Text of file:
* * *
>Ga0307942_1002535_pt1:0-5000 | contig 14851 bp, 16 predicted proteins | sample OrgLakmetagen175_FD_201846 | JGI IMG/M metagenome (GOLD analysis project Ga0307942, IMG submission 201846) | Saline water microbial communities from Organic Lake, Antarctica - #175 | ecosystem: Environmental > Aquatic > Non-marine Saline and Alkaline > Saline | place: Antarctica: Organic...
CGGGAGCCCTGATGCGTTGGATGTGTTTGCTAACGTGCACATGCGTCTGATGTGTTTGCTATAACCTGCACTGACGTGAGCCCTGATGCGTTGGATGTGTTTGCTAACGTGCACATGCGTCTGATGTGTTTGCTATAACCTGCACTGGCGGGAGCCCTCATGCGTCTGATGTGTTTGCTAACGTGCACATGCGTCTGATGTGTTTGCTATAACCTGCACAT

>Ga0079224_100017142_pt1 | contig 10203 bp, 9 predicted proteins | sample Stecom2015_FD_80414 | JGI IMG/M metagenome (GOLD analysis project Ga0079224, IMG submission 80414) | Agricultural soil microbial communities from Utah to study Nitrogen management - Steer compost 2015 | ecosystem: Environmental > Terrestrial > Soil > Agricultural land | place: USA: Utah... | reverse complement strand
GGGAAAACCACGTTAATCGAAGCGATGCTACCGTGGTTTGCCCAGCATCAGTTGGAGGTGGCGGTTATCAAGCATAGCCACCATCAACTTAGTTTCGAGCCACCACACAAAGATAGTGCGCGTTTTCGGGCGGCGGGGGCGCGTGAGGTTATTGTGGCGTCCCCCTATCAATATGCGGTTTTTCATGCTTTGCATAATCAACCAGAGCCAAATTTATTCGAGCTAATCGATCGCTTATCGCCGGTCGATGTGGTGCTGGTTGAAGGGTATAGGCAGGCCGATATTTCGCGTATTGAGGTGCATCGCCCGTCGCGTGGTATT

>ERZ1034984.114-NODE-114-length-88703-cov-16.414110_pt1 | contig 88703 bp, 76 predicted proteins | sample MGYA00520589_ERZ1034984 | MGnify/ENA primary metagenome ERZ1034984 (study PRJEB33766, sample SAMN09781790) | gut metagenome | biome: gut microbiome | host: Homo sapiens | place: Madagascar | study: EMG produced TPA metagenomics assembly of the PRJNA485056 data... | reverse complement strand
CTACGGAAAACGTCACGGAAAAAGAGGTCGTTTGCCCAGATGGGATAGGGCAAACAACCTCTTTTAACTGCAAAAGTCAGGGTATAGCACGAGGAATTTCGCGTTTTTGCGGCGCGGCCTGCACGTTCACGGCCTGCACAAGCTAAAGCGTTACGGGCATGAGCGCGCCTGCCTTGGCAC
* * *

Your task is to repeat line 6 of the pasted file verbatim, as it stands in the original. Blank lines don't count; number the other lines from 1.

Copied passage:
CTACGGAAAACGTCACGGAAAAAGAGGTCGTTTGCCCAGATGGGATAGGGCAAACAACCTCTTTTAACTGCAAAAGTCAGGGTATAGCACGAGGAATTTCGCGTTTTTGCGGCGCGGCCTGCACGTTCACGGCCTGCACAAGCTAAAGCGTTACGGGCATGAGCGCGCCTGCCTTGGCAC